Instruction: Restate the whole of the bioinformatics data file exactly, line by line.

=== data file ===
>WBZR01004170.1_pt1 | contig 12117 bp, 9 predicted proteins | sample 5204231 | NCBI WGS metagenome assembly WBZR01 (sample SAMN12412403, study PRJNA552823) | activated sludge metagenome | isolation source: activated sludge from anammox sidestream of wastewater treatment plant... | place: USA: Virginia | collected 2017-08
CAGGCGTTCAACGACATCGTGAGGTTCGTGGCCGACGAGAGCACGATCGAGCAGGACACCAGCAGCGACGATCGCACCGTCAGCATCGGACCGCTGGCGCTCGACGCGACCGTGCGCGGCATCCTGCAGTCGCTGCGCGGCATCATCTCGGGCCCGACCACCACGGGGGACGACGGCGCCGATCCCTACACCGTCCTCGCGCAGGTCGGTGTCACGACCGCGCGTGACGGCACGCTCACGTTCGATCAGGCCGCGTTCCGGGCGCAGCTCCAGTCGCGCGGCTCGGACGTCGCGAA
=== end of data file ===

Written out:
>WBZR01004170.1_pt1 | contig 12117 bp, 9 predicted proteins | sample 5204231 | NCBI WGS metagenome assembly WBZR01 (sample SAMN12412403, study PRJNA552823) | activated sludge metagenome | isolation source: activated sludge from anammox sidestream of wastewater treatment plant... | place: USA: Virginia | collected 2017-08
CAGGCGTTCAACGACATCGTGAGGTTCGTGGCCGACGAGAGCACGATCGAGCAGGACACCAGCAGCGACGATCGCACCGTCAGCATCGGACCGCTGGCGCTCGACGCGACCGTGCGCGGCATCCTGCAGTCGCTGCGCGGCATCATCTCGGGCCCGACCACCACGGGGGACGACGGCGCCGATCCCTACACCGTCCTCGCGCAGGTCGGTGTCACGACCGCGCGTGACGGCACGCTCACGTTCGATCAGGCCGCGTTCCGGGCGCAGCTCCAGTCGCGCGGCTCGGACGTCGCGAA